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Memorial University - Electronic Theses and Dissertations 4
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TitleAn analysis of faunal remains from two Groswater Palaeoeskimo sites at Port au Choix, northwestern Newfoundland : Phillip's Garden West (EeBi-11) and Phillip's Garden East (EeBi-1)
AuthorWells, Patricia, 1963-
DescriptionThesis (M.A.)--Memorial University of Newfoundland, 2002. Anthropology
Date2002.
Paginationxv, 242 leaves : ill. (some col.), maps.
SubjectAnimal remains (Archaeology)--Newfoundland and Labrador--Port au Choix; Ethnoarchaeology--Newfoundland and Labrador--Port au Choix; Inuit--Newfoundland and Labrador--Port au Choix--Antiquities; Groswater culture--Newfoundland and Labrador--Port-au-Choix;
DegreeM.A.
Degree GrantorMemorial University of Newfoundland. Dept. of Anthropology
DisciplineAnthropology
LanguageEng
Spatial CoverageCanada--Newfoundland and Labrador--Port au Choix
NotesBibliography: leaves 228-242.
AbstractThis research involves the examination of faunal remains from two Groswater Palaeoeskimo sites on the Point Riche Peninsula, northwestern Newfoundland. The purpose of this study is to understand the settlement and subsistence patterns of the inhabitants of Phillip's Garden West and the adjacent site of Phillip's Garden East. A thorough examination of the faunal remains allows a quantified presentation of the species exploited and season of occupation. The most important species exploited at these sites is seal, particularly the harp seal that still frequents this coast. An examination of the frequency of seal body parts at the sites allows a discussion of the processing of this vital resource. In addition, seal body part frequency offers insights into the nature of the occupation at both sites, and supports interpretations of Phillip's Garden West as an important location for ritual activity associated with seal exploitation.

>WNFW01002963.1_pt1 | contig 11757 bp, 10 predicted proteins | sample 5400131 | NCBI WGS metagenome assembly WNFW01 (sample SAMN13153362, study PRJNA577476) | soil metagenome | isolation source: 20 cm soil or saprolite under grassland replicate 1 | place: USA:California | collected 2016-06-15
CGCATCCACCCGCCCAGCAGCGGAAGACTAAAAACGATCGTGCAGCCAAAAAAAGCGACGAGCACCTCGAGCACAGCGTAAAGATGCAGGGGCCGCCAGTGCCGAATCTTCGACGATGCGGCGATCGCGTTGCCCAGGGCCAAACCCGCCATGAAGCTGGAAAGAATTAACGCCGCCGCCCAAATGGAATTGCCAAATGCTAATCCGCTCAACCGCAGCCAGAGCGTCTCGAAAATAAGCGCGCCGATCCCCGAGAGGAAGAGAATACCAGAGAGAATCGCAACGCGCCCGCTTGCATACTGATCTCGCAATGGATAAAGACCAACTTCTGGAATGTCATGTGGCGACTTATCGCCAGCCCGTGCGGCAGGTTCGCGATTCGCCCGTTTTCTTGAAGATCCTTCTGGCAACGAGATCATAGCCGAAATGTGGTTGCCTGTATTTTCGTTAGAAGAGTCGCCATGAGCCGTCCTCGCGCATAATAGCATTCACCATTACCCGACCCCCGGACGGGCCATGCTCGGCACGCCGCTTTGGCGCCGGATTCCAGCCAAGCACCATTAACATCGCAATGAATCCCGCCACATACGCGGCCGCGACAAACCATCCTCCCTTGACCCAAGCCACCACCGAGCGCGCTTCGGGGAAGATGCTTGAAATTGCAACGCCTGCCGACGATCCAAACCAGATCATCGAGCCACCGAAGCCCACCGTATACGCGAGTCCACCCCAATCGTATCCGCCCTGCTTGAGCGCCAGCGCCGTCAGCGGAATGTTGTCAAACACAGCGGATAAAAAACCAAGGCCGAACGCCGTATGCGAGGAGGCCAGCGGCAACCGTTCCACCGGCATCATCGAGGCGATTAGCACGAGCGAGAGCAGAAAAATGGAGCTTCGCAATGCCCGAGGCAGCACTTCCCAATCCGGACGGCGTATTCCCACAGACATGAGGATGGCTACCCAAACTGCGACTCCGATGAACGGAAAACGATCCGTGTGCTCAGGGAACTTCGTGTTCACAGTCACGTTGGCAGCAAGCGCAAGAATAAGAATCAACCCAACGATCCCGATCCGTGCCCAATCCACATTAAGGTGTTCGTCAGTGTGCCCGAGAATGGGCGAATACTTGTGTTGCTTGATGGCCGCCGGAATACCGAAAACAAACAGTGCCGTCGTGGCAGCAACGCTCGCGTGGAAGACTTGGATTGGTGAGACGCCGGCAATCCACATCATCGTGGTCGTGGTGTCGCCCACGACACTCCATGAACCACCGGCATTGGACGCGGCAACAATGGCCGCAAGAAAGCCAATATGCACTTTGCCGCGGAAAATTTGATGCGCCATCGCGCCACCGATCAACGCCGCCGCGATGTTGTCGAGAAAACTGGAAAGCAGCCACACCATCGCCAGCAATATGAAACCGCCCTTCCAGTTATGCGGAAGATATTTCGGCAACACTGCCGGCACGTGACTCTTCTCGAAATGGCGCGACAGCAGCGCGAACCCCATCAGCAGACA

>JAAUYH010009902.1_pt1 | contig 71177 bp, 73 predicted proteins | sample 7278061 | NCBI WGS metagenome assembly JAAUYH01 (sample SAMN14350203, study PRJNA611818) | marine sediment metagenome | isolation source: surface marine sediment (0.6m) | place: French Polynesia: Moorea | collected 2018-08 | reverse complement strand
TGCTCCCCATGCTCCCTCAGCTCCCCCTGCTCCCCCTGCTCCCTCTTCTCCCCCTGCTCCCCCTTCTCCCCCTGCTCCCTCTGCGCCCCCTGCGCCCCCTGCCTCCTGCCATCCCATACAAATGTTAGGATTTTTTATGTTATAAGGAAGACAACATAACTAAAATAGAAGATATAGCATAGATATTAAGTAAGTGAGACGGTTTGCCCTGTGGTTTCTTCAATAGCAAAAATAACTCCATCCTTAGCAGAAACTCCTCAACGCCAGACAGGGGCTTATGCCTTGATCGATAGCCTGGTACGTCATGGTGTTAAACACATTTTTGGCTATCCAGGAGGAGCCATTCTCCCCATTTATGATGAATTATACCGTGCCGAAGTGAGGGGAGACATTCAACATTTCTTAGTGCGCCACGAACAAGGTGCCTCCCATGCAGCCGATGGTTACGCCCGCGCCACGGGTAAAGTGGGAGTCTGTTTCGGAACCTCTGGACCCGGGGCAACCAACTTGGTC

TypeText
FormatImage/jpeg; Application/pdf
SourcePaper copy kept in the Centre for Newfoundland Studies, Memorial University Libraries
Local Identifiera1591254
RightsThe author retains copyright ownership and moral rights in this thesis. Neither the thesis nor substantial extracts from it may be printed or otherwise reproduced without the author's permission.
CollectionElectronic Theses and Dissertations
Scanning StatusCompleted
PDF File(24.82 MB) -- http://collections.mun.ca/PDFs/theses/Wells_Patricia.pdf
CONTENTdm file name24626.cpd